How did this project start?

Coral reefs act as natural submerged breakwaters dissipating wave energy through wave breaking and friction. However, recent  coral reef declines have resulted in high coral mortality and loss of topography and associated losses in the protective services healthy coral reefs provide to shorelines. The University of Miami (UM) Laboratory for INtegrative Knowledge (U-LINK) project, entitled “Identifying, prioritizing, and validating green infrastructure approaches to enhance coastal resilience” aims to enhance shoreline protection against wave action and storm surge using hybrid artificial coral reefs strategically designed, built, and deployed to maximize shoreline protection. The project includes in-situ ecological studies and laboratory testing of hybrid coral reefs that combine grey (cement) and green (corals) components in the SUrge STructure Atmosphere INteraction (SUSTAIN) Facility, as well as the implementation of a data-driven test bed offshore of North Beach Oceanside Park, Miami Beach, Florida.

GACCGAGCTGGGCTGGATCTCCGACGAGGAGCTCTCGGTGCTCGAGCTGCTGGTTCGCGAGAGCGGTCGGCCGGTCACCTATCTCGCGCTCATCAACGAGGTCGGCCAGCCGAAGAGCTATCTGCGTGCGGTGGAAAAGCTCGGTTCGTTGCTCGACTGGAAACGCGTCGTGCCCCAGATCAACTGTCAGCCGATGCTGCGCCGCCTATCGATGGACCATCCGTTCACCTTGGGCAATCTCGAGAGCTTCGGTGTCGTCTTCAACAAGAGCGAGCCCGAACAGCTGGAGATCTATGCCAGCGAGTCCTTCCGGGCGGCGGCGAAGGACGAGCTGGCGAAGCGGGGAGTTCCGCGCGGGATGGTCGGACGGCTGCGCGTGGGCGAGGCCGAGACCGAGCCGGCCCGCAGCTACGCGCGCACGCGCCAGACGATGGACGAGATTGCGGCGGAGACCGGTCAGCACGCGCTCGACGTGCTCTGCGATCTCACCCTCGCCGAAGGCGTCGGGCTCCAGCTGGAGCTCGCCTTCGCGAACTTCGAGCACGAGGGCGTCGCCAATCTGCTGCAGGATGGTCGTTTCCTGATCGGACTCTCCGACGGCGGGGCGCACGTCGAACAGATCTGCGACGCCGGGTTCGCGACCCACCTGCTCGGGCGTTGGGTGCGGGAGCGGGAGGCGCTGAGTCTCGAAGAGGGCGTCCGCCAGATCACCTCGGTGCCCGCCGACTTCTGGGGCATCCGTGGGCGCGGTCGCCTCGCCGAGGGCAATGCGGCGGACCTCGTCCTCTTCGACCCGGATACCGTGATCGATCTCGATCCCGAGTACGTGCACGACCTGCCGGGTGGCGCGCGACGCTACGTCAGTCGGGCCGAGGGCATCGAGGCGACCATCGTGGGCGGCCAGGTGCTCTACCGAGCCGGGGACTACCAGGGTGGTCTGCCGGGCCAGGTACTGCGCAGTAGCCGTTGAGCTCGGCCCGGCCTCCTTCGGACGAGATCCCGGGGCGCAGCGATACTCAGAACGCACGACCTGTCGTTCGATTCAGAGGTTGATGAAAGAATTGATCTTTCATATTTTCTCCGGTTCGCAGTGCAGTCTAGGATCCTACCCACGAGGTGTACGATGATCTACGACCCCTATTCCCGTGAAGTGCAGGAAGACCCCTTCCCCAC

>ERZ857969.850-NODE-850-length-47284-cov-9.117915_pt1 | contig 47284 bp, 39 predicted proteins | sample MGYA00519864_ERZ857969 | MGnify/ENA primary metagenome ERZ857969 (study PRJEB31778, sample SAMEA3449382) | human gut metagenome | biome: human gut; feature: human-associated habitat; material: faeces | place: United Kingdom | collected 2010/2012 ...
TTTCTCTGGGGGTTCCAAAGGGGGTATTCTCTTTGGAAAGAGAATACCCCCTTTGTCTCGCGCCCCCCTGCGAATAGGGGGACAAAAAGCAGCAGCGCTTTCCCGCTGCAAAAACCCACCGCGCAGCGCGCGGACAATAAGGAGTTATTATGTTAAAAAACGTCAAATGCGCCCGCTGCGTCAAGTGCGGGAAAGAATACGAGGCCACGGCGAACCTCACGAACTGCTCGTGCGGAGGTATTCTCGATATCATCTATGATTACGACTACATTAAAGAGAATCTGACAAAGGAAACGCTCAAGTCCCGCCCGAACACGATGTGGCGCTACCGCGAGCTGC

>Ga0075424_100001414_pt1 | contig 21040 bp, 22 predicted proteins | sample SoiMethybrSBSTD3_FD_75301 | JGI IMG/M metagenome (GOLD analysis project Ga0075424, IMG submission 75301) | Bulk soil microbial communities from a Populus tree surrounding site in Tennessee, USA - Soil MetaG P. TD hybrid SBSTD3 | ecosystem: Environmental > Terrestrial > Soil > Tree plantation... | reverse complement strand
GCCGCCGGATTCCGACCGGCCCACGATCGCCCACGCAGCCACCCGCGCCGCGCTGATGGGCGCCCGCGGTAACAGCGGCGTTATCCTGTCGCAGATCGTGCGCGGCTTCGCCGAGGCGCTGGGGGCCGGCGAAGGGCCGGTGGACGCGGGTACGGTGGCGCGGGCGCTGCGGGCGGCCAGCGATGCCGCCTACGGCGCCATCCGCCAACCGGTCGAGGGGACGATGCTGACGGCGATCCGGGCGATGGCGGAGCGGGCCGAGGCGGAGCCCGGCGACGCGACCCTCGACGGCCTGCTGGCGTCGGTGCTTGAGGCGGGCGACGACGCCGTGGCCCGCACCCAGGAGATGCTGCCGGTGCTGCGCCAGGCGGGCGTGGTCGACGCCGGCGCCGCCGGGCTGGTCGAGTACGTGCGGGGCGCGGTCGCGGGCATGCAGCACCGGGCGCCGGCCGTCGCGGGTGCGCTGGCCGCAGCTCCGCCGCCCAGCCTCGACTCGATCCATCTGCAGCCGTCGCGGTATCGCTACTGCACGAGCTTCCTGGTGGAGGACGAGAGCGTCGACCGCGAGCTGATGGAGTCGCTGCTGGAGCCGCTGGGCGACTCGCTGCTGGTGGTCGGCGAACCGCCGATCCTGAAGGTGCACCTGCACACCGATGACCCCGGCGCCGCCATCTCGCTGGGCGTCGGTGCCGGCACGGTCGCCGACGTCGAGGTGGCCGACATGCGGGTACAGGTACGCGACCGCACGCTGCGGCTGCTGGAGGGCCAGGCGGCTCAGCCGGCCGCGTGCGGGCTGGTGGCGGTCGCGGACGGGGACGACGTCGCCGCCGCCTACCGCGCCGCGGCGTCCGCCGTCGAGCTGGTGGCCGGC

Why is this project so important?

In the state of Florida, coral reefs provide $675 million dollars in annual benefits towards the local economy. However, with climate change, coral reefs are degrading and to survive the change in conditions, human intervention is required to ensure their longevity.